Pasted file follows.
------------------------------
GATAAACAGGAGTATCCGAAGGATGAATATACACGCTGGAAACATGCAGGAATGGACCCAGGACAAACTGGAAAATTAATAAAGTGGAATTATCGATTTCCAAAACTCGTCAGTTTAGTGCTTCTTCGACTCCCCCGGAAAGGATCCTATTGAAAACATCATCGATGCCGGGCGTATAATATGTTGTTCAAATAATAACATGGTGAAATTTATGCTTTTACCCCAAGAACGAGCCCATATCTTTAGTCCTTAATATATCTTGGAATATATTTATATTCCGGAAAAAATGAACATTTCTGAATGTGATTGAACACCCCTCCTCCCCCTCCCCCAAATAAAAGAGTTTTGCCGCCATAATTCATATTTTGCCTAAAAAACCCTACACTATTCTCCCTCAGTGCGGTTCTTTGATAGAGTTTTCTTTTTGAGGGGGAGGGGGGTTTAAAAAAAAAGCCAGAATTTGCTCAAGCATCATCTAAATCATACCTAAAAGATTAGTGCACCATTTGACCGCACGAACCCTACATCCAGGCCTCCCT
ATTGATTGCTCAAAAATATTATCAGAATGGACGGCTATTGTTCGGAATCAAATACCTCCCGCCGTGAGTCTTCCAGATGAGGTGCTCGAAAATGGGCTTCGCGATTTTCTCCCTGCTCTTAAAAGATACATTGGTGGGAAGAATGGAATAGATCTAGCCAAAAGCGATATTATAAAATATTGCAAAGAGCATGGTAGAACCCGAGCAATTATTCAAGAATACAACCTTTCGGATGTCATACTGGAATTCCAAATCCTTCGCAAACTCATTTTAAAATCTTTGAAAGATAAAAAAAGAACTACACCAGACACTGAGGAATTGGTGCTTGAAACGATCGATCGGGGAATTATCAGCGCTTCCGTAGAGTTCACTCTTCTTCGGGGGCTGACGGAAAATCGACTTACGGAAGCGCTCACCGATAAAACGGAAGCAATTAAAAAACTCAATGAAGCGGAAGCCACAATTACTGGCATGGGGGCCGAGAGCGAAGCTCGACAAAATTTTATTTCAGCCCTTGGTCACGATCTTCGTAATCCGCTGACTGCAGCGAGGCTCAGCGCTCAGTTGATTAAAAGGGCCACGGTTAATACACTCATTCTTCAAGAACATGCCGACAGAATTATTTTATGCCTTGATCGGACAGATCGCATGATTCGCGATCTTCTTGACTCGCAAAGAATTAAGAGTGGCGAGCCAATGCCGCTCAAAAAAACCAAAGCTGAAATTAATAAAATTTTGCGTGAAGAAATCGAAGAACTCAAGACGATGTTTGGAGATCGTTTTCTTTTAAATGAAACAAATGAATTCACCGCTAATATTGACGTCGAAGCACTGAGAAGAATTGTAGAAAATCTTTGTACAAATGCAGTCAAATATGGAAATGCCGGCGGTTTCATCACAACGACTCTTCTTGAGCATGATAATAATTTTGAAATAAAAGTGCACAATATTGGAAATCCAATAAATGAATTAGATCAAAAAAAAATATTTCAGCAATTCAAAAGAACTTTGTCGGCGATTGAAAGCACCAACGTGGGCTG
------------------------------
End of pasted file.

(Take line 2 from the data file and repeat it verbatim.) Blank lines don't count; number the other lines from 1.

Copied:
ATTGATTGCTCAAAAATATTATCAGAATGGACGGCTATTGTTCGGAATCAAATACCTCCCGCCGTGAGTCTTCCAGATGAGGTGCTCGAAAATGGGCTTCGCGATTTTCTCCCTGCTCTTAAAAGATACATTGGTGGGAAGAATGGAATAGATCTAGCCAAAAGCGATATTATAAAATATTGCAAAGAGCATGGTAGAACCCGAGCAATTATTCAAGAATACAACCTTTCGGATGTCATACTGGAATTCCAAATCCTTCGCAAACTCATTTTAAAATCTTTGAAAGATAAAAAAAGAACTACACCAGACACTGAGGAATTGGTGCTTGAAACGATCGATCGGGGAATTATCAGCGCTTCCGTAGAGTTCACTCTTCTTCGGGGGCTGACGGAAAATCGACTTACGGAAGCGCTCACCGATAAAACGGAAGCAATTAAAAAACTCAATGAAGCGGAAGCCACAATTACTGGCATGGGGGCCGAGAGCGAAGCTCGACAAAATTTTATTTCAGCCCTTGGTCACGATCTTCGTAATCCGCTGACTGCAGCGAGGCTCAGCGCTCAGTTGATTAAAAGGGCCACGGTTAATACACTCATTCTTCAAGAACATGCCGACAGAATTATTTTATGCCTTGATCGGACAGATCGCATGATTCGCGATCTTCTTGACTCGCAAAGAATTAAGAGTGGCGAGCCAATGCCGCTCAAAAAAACCAAAGCTGAAATTAATAAAATTTTGCGTGAAGAAATCGAAGAACTCAAGACGATGTTTGGAGATCGTTTTCTTTTAAATGAAACAAATGAATTCACCGCTAATATTGACGTCGAAGCACTGAGAAGAATTGTAGAAAATCTTTGTACAAATGCAGTCAAATATGGAAATGCCGGCGGTTTCATCACAACGACTCTTCTTGAGCATGATAATAATTTTGAAATAAAAGTGCACAATATTGGAAATCCAATAAATGAATTAGATCAAAAAAAAATATTTCAGCAATTCAAAAGAACTTTGTCGGCGATTGAAAGCACCAACGTGGGCTG